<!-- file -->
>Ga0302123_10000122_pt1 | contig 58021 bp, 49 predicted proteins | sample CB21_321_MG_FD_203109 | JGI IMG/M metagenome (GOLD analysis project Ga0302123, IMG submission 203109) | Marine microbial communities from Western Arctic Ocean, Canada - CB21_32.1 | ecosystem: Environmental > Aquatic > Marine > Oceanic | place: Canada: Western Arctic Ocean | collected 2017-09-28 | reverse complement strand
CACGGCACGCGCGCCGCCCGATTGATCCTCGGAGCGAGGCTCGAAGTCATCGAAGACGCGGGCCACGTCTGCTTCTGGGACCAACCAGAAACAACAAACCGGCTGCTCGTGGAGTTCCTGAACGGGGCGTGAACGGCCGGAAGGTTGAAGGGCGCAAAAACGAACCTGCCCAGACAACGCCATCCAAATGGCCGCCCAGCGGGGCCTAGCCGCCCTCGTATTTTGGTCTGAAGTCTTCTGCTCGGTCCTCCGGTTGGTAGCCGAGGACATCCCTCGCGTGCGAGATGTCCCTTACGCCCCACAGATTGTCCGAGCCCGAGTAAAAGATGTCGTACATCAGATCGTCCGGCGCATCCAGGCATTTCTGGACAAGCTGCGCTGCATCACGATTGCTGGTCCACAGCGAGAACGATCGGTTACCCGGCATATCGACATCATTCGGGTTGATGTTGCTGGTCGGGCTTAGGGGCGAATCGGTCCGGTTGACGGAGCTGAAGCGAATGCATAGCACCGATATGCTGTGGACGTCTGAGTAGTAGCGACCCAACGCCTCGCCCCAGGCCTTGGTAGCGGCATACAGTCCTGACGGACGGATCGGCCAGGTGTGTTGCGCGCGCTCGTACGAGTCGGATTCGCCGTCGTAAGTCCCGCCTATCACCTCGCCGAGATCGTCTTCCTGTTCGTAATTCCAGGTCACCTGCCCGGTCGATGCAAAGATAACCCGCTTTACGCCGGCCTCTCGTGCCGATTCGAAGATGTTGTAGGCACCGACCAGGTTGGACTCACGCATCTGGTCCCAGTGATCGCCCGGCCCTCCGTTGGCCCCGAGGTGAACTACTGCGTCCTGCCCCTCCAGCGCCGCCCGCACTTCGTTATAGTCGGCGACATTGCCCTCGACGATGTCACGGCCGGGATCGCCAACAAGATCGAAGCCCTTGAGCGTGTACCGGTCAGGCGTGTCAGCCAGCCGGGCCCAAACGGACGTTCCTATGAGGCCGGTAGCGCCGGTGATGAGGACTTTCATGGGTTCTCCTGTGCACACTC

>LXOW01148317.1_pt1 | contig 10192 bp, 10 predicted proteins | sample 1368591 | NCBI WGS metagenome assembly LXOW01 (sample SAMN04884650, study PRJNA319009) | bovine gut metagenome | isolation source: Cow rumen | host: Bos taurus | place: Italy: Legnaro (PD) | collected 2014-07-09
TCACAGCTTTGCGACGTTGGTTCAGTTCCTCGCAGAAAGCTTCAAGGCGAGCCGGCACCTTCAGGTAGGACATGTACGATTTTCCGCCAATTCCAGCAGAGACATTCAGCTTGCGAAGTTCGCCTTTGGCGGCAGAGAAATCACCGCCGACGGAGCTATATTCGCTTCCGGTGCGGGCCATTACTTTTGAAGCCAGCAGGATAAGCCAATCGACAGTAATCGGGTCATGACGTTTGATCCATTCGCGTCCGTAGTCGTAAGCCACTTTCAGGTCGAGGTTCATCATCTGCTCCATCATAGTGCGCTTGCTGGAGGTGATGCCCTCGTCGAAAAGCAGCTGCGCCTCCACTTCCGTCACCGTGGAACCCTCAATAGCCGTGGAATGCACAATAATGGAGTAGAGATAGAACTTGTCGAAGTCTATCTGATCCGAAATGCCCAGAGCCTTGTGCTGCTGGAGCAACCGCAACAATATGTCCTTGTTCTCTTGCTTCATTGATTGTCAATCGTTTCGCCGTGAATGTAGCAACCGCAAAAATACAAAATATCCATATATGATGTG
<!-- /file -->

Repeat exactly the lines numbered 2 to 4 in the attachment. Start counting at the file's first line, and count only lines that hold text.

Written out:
CACGGCACGCGCGCCGCCCGATTGATCCTCGGAGCGAGGCTCGAAGTCATCGAAGACGCGGGCCACGTCTGCTTCTGGGACCAACCAGAAACAACAAACCGGCTGCTCGTGGAGTTCCTGAACGGGGCGTGAACGGCCGGAAGGTTGAAGGGCGCAAAAACGAACCTGCCCAGACAACGCCATCCAAATGGCCGCCCAGCGGGGCCTAGCCGCCCTCGTATTTTGGTCTGAAGTCTTCTGCTCGGTCCTCCGGTTGGTAGCCGAGGACATCCCTCGCGTGCGAGATGTCCCTTACGCCCCACAGATTGTCCGAGCCCGAGTAAAAGATGTCGTACATCAGATCGTCCGGCGCATCCAGGCATTTCTGGACAAGCTGCGCTGCATCACGATTGCTGGTCCACAGCGAGAACGATCGGTTACCCGGCATATCGACATCATTCGGGTTGATGTTGCTGGTCGGGCTTAGGGGCGAATCGGTCCGGTTGACGGAGCTGAAGCGAATGCATAGCACCGATATGCTGTGGACGTCTGAGTAGTAGCGACCCAACGCCTCGCCCCAGGCCTTGGTAGCGGCATACAGTCCTGACGGACGGATCGGCCAGGTGTGTTGCGCGCGCTCGTACGAGTCGGATTCGCCGTCGTAAGTCCCGCCTATCACCTCGCCGAGATCGTCTTCCTGTTCGTAATTCCAGGTCACCTGCCCGGTCGATGCAAAGATAACCCGCTTTACGCCGGCCTCTCGTGCCGATTCGAAGATGTTGTAGGCACCGACCAGGTTGGACTCACGCATCTGGTCCCAGTGATCGCCCGGCCCTCCGTTGGCCCCGAGGTGAACTACTGCGTCCTGCCCCTCCAGCGCCGCCCGCACTTCGTTATAGTCGGCGACATTGCCCTCGACGATGTCACGGCCGGGATCGCCAACAAGATCGAAGCCCTTGAGCGTGTACCGGTCAGGCGTGTCAGCCAGCCGGGCCCAAACGGACGTTCCTATGAGGCCGGTAGCGCCGGTGATGAGGACTTTCATGGGTTCTCCTGTGCACACTC

>LXOW01148317.1_pt1 | contig 10192 bp, 10 predicted proteins | sample 1368591 | NCBI WGS metagenome assembly LXOW01 (sample SAMN04884650, study PRJNA319009) | bovine gut metagenome | isolation source: Cow rumen | host: Bos taurus | place: Italy: Legnaro (PD) | collected 2014-07-09
TCACAGCTTTGCGACGTTGGTTCAGTTCCTCGCAGAAAGCTTCAAGGCGAGCCGGCACCTTCAGGTAGGACATGTACGATTTTCCGCCAATTCCAGCAGAGACATTCAGCTTGCGAAGTTCGCCTTTGGCGGCAGAGAAATCACCGCCGACGGAGCTATATTCGCTTCCGGTGCGGGCCATTACTTTTGAAGCCAGCAGGATAAGCCAATCGACAGTAATCGGGTCATGACGTTTGATCCATTCGCGTCCGTAGTCGTAAGCCACTTTCAGGTCGAGGTTCATCATCTGCTCCATCATAGTGCGCTTGCTGGAGGTGATGCCCTCGTCGAAAAGCAGCTGCGCCTCCACTTCCGTCACCGTGGAACCCTCAATAGCCGTGGAATGCACAATAATGGAGTAGAGATAGAACTTGTCGAAGTCTATCTGATCCGAAATGCCCAGAGCCTTGTGCTGCTGGAGCAACCGCAACAATATGTCCTTGTTCTCTTGCTTCATTGATTGTCAATCGTTTCGCCGTGAATGTAGCAACCGCAAAAATACAAAATATCCATATATGATGTG